Condors Make Comeback at Grand Canyon

Written by on October 2, 2009 in AZ Attractions - Comments Off on Condors Make Comeback at Grand Canyon

California Condors are a dramatically endangered bird. In 1982, the condors were balanced on the brink of extinction, primarily due to lead poisoning from bullet fragments left behind during hunting season. A captive breeding program began in 1983 to save the species. As part of the program, California Condors were introduced to the ecosystem in Grand Canyon National Park, and they seem to be thriving. They love the thermals produce by the warm air rising from the bottom of the canyon. The prefer the numerous sheltered caves for nesting and there is plenty of food in the form of mule deer and big horn sheep.

California Condors are large, black vultures with patches of white on the underside of the wings. They have a bald head with skin color ranging from yellow to red, depending on the bird’s mood. Condors have a wingspan on 9.5 feet and can weigh up to 20 pounds. They are the largest soaring bird in North America and spot downed animals on the wing, since they prefer to eat carrion. Many people mistake turkey vultures and crows for condors, but the size is a dead giveaway. Condors are HUGE! Seeing one soaring on the thermals is a sight you won’t soon forget.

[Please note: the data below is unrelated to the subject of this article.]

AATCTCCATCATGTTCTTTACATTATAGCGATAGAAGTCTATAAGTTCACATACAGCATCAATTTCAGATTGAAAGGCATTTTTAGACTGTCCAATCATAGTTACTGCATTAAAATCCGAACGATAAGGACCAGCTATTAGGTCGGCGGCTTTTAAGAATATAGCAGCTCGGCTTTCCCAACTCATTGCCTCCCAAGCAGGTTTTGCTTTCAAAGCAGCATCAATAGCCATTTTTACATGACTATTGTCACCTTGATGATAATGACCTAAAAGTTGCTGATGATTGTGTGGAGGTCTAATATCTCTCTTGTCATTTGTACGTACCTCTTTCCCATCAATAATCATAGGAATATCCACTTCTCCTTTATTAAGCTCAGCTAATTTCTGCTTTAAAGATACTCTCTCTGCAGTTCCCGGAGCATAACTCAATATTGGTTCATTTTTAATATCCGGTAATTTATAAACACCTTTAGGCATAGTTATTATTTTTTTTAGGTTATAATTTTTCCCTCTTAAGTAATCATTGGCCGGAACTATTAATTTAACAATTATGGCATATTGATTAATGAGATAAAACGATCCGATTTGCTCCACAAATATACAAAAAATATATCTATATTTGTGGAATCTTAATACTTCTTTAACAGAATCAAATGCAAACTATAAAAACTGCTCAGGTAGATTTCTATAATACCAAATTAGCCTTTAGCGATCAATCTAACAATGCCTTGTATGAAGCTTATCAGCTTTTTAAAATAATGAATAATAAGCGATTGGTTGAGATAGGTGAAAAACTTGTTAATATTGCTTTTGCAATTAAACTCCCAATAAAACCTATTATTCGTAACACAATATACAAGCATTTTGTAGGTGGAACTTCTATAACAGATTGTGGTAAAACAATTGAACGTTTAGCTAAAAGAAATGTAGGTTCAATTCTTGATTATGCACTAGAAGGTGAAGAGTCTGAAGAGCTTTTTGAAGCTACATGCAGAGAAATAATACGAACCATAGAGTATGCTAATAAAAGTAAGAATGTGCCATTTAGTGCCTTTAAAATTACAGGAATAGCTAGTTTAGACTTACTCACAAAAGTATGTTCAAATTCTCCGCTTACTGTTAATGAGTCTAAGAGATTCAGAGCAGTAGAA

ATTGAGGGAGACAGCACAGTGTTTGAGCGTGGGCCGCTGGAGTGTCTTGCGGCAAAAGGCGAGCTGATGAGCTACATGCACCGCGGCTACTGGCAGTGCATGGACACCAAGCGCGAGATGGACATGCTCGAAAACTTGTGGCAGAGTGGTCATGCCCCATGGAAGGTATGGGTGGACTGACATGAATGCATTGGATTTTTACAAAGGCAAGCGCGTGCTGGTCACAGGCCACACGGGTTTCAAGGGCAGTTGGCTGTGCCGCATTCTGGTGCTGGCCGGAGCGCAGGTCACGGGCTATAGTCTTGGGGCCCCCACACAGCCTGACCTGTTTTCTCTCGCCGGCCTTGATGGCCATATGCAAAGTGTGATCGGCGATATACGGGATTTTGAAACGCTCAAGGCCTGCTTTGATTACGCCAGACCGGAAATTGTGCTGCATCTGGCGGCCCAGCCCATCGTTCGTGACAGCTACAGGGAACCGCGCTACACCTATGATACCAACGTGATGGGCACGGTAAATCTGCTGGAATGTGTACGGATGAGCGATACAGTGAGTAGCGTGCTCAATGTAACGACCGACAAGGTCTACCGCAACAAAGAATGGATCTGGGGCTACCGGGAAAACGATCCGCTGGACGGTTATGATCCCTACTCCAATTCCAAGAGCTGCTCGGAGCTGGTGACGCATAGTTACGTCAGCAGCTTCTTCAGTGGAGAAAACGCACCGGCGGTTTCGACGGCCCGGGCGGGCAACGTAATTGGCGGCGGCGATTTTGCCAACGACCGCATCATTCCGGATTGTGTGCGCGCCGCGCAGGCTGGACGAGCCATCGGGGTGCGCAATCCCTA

There are over 70 birds in the Grand Canyon area at any given time. Many of the younger birds in the park were actually bred in the wild. The very best time to see them is mid-April through July, although any time from March to September is possible. The best place to see them is on the South Rim at Grand Canyon Village right below Bright Angel Lodge. The birds begin to congregate there in the fir trees and on ledges as they prefer this area for overnight roosting.

Most of the birds are tagged and if you are lucky enough to be able to read the tag number, you can go to the Visitors Center in Grand Canyon Village and learn more about that particular bird.

Note for Hunters: If you plan to hunt near Grand Canyon National Park, consider using copper rather than lead bullets. Lead bullets tend to fragment and leave pieces behind that attract various kinds of animal, who ingest the fragments and then die of lead poison. Copper doesn’t harm the wildlife and is less likely to fragment. Copper bullets are also healthier for you if you plan to eat the meat!

More stories in the Grand Canyon Series include:

Formation of the Grand Canyon
South Rim of the Grand Canyon
North Rim of the Grand Canyon
Inhabitants of the Grand Canyon
River Rafting the Grand Canyon
Grand Canyon Railway
Grand Canyon Skywalk
Condors Make a Comeback in the Grand Canyon
Top 10 Things To Do at the Grand Canyon
Legend of Egyptian Artifacts in the Grand Canyon
The Ghost of Crash Canyon
Phantom Ranch at the Grand Canyon

Grand Canyon National Park
P.O. Box 129
Grand Canyon, AZ 86023
General Visitor Information: 928-638-7888
Backcountry Information Center: 928-638-7875
River Permits Office: 800-959-9164 or 928-638-7843

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